Union Dye and Chemical went bankrupt in 1921 and was sold at auction for only $200,000. The interests that purchased the plant planned to operate under the name of Kingsport Color Corporation. This venture also failed. A portion of the plant property is now occupied by the
adjoining Eastman Chemical company, then known as Tennessee Eastman. The remainder of the site was eventually demolished and became a residential area.
**Information obtained from http://www.colorantshistory.org, written and maintained by Robert J. Baptista.
SCOPE AND CONTENT:
The Robert J. Baptista Collection contains copies of incorporation documents for Federal Dyestuff and Chemical Corporation in the Delaware and Tennessee. The collection also contains 46 negatives depicting the Union Dye and Chemical Company plant and employees. The negatives were purchased by Mr. Baptista from a seller who obtained them from the estate of James J. Bajda, technical director of the plant. There are two CDs that contain scanned images of the negatives and two 8 x 10 photographs.
Federal Dyestuff and Chemical Corporation (Kingsport, Tenn.)
Union Dye and Chemical Corporation (Kingsport, Tenn.)
BOX AND FOLDER LIST
1. a. Certificate of incorporation in State of Delaware, October 2, 1915
b. Certificates of amendment, November 12, 1915
c. Certificate of dissolution, September 18, 1916
2. a. Certificates of incorporation in the State of Tennessee, May 22, 1916
b. Certificate of amendment, May 29, 1916
c. Certificate of amendment, December 14, 1916
3. a. State of Tennessee, file record of corporate fees paid, circa, 1917
b. State of Tennessee: Foreign Corporation #96: Federal Dyestuff and Chemical Corporation,
4. a. Photograph, James J. Bajda, 1918
b. Photograph, worker at ump, 1918
c. CD # 1, negatives 1-22
d. CD # 2, negatives 23-46
Box 2 (Negatives – all dated 1918)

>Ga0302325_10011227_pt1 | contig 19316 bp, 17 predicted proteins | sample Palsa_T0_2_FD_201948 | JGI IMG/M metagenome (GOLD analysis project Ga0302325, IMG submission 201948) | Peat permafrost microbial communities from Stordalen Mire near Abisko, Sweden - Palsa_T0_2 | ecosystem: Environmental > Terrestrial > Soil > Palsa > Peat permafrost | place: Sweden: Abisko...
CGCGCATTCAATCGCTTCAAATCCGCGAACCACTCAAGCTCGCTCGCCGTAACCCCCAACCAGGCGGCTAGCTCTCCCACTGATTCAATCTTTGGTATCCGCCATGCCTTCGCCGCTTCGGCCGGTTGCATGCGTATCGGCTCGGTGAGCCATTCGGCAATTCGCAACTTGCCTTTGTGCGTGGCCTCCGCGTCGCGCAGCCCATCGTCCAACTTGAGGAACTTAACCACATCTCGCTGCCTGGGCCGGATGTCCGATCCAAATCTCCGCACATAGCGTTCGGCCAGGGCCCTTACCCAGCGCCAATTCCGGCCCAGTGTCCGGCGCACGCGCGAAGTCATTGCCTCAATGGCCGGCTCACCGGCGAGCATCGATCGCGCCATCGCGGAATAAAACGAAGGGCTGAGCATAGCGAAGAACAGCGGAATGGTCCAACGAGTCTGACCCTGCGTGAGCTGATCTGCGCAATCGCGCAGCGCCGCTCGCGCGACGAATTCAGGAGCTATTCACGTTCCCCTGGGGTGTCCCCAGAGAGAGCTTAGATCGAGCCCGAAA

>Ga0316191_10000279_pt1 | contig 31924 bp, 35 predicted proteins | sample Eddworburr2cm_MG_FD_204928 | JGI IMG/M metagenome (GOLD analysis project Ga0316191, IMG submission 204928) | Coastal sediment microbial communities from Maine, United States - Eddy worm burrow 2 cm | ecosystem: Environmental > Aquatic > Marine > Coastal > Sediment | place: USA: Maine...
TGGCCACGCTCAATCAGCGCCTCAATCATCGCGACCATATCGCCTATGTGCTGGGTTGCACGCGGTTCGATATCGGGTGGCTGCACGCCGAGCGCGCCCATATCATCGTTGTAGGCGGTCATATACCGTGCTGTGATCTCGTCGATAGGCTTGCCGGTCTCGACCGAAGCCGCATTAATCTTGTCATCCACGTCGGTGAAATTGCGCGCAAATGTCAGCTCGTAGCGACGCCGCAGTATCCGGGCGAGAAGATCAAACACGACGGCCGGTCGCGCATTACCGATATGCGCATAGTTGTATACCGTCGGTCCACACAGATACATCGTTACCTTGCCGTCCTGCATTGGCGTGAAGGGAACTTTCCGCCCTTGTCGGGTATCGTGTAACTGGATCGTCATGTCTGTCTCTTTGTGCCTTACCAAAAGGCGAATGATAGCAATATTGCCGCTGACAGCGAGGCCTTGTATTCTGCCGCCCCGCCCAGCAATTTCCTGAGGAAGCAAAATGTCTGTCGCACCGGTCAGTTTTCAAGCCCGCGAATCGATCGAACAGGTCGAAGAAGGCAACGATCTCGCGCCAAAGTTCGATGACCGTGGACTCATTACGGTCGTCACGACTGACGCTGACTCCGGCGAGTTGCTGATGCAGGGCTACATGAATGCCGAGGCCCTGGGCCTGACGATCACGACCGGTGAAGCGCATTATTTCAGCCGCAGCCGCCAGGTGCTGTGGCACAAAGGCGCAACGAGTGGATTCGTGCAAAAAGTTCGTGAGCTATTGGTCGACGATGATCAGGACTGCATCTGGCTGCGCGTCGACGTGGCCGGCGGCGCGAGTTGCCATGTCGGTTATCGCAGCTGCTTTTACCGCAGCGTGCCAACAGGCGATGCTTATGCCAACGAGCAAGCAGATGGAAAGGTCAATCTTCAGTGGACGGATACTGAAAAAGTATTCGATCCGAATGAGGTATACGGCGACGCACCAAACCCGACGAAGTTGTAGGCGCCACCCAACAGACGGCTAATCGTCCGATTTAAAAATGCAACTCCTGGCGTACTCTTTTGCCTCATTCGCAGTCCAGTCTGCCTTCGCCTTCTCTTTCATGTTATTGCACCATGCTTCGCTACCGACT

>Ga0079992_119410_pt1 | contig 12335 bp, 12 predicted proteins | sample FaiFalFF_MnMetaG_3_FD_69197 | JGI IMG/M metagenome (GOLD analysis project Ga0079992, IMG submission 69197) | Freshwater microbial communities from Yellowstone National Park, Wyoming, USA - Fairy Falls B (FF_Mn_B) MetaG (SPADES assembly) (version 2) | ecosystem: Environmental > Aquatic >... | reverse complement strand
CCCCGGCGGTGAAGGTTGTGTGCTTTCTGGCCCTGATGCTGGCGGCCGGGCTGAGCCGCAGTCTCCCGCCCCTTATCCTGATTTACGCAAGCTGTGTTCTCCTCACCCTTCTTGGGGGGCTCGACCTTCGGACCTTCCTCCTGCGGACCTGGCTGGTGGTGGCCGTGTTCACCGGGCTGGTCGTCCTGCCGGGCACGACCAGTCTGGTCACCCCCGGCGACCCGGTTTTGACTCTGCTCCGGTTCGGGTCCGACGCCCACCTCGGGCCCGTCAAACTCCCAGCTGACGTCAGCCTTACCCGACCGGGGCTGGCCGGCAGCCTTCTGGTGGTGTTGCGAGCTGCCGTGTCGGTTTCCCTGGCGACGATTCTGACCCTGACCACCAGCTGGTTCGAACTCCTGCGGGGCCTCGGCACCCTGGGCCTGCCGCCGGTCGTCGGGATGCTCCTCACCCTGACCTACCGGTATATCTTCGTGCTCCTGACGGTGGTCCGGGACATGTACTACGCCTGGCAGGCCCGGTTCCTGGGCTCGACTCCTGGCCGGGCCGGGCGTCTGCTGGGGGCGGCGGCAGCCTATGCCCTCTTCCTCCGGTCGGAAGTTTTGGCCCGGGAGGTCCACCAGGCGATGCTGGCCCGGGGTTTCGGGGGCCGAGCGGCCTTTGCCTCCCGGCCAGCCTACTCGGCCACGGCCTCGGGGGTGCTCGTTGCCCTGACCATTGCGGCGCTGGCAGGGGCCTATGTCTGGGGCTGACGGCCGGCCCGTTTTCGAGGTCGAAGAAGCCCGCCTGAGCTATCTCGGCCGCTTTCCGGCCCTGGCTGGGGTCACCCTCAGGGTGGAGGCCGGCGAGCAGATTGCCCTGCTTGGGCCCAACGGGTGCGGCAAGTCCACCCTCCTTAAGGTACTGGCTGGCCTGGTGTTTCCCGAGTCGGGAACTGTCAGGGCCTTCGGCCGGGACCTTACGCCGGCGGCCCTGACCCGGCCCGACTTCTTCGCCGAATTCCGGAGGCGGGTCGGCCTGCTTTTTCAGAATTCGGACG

1. Workers discharge product
2. Distillation tower
3. Worker at horizontal tank
4. Worker at pump
5. Rotary Mixer
6. Tanks and wood barrels
7. Hot air dryer and wood barrels
8. Worker posing at clarification filter press
9. Worker near belt drive
10. Worker at pipe valve
11. Worker at platform railing
12. Working standing on platform
13. Worker (foreman) at steam turbine
14. Foreman and workers at coal-fired boiler
15. Two unidentified men in lab
16. Lab supervisor and technician
17. James J. Bajda, technical director, in lab
18. Lab supervisor at desk
19. Unidentified men in lab
20. Lab supervisor and man in lab
21. Lab equipment on bench
22. Unidentified woman at desk
23. Vertical chute to horizontal dryer below
24. Beehive shaped equipment
25. James J. Bajda on horse
26. Company men with horses, James J. Bajda in center
27. Insulated reactors
28. Worker inside equipment
29. Electric motor control center
30. Distillation tower
32. Worker at chain sprocket drive
33. Process piping
34. Process equipment
35. View of reactor top
36. Swieco compressor
37. Equipment on upper platform
38. Filter press to collect wet dye
39. Worker atop hot air or vacuum shelf dryer
40. Air compressor
41. Steam engine for equipment drive shaft
42. Chain driven equipment
43. Agitated wood tank on platform
44. Small horizontal tubs
45. Tanks on upper platform
46. Worker looking down at equipment